Thinx Underwear and the MTA May Have Called a Truce Over the Word 'Period'


Earlier this week, the “period-proof” panties company Thinx and New York City’s Metropolitan Transit Authority seemed to be at odds over the use of the word “period” in some new subway ads. Now the MTA has retreated a bit—the flailing corporation just takes forever to make decisions.

A spokesman for the MTA confided in the New York Times about the kerfuffle anonymously, saying, “Of course they will be approved.” Meanwhile, the official stance from Outfront Media, the company handling ads for the MTA, remains that the Thinx ads are “under review.” It’s still unclear what form the ads will be approved in, if they’re approved at all.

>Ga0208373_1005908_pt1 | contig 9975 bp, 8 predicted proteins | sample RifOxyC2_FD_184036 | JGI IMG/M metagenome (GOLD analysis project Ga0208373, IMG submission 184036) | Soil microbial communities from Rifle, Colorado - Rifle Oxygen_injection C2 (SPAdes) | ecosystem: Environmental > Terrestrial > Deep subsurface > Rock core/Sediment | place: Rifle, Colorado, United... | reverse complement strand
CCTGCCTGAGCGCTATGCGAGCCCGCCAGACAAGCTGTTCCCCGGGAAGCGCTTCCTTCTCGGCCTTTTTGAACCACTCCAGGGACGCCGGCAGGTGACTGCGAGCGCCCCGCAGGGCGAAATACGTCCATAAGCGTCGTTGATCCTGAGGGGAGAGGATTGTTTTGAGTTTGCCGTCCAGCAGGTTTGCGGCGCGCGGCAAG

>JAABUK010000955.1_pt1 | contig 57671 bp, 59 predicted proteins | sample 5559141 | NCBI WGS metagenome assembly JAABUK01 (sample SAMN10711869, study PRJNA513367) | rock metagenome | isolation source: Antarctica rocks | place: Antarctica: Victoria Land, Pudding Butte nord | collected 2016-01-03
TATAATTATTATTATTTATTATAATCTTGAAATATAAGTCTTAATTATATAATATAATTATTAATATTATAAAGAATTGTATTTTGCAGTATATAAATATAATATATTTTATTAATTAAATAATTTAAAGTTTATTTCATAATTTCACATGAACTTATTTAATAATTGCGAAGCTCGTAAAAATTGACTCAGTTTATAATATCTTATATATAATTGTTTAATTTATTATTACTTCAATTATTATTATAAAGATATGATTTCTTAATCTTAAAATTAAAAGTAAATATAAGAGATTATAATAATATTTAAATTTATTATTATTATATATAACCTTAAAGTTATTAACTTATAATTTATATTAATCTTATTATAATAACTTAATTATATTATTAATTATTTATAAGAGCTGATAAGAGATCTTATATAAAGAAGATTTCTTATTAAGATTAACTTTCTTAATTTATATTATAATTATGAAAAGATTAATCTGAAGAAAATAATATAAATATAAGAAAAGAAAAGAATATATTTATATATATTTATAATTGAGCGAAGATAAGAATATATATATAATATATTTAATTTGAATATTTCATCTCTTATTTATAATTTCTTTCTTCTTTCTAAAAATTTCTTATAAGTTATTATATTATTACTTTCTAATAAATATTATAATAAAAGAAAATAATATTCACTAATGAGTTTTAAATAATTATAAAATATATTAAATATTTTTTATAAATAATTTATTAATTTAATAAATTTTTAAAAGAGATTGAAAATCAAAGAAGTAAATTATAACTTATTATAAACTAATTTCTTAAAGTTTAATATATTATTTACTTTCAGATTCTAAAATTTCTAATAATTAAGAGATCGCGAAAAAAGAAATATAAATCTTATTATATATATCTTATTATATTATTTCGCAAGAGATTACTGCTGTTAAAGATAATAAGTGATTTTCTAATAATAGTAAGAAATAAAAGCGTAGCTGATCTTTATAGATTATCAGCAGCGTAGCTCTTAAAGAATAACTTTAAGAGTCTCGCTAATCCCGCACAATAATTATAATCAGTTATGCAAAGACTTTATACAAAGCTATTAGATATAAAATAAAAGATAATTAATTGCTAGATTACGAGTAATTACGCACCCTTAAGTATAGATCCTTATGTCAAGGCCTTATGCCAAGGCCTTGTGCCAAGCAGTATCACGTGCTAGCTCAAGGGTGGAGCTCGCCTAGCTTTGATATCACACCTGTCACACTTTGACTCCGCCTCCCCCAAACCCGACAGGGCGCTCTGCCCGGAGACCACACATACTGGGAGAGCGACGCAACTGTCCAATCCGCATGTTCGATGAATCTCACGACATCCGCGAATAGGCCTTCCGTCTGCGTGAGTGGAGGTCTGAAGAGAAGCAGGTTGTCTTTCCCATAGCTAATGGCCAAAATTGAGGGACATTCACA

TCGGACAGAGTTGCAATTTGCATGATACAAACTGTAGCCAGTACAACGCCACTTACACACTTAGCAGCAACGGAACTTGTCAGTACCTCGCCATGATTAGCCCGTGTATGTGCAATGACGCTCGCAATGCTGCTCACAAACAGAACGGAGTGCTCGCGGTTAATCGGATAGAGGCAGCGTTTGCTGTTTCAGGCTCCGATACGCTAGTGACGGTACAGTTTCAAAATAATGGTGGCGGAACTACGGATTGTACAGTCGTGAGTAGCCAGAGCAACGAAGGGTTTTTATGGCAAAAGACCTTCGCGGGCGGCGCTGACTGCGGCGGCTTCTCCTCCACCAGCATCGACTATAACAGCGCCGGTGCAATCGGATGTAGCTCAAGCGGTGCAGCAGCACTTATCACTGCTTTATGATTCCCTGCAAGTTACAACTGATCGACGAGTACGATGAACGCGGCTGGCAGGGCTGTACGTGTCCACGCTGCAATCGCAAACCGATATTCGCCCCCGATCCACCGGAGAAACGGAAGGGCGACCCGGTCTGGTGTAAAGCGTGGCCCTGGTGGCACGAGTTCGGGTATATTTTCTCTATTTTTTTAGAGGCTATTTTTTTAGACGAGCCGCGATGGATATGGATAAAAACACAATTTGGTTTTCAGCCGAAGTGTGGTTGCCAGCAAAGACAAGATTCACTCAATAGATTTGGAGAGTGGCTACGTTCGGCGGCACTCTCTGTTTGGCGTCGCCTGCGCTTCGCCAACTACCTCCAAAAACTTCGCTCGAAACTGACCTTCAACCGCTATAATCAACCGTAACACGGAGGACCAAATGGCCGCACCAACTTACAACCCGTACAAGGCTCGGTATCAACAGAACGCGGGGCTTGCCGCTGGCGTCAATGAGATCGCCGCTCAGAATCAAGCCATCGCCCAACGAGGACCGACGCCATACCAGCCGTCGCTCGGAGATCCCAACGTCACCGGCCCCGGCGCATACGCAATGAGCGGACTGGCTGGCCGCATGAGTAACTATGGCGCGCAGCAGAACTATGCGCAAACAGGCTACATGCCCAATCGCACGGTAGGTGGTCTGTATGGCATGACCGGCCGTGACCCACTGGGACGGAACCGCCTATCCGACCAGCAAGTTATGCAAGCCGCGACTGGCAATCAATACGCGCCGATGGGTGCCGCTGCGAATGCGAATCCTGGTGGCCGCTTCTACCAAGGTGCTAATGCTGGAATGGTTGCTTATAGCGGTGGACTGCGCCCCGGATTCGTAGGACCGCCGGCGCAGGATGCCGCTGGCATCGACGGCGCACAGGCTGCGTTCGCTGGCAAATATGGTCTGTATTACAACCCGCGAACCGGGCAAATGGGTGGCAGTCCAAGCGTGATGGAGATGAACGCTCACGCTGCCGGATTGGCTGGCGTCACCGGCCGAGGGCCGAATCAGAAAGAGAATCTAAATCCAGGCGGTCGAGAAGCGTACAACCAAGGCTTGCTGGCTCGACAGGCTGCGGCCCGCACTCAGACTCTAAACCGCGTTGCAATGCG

The “controversial” Thinx ads feature an image of a peeled, halved grapefruit and a runny egg alongside women in midriff tops and panties (all archived at MIC for your viewing pleasure). No nipples or excessive cleavage can be seen, unlike other plastic surgery ads found on subway cars for years. In response, Thinx CEO Miki Agrawal called out the MTA for their inconsistent double standard and rallied the public behind her. Just 24 hours and many tweets later, the MTA maintains that some form of the ads will be approved for the subway.

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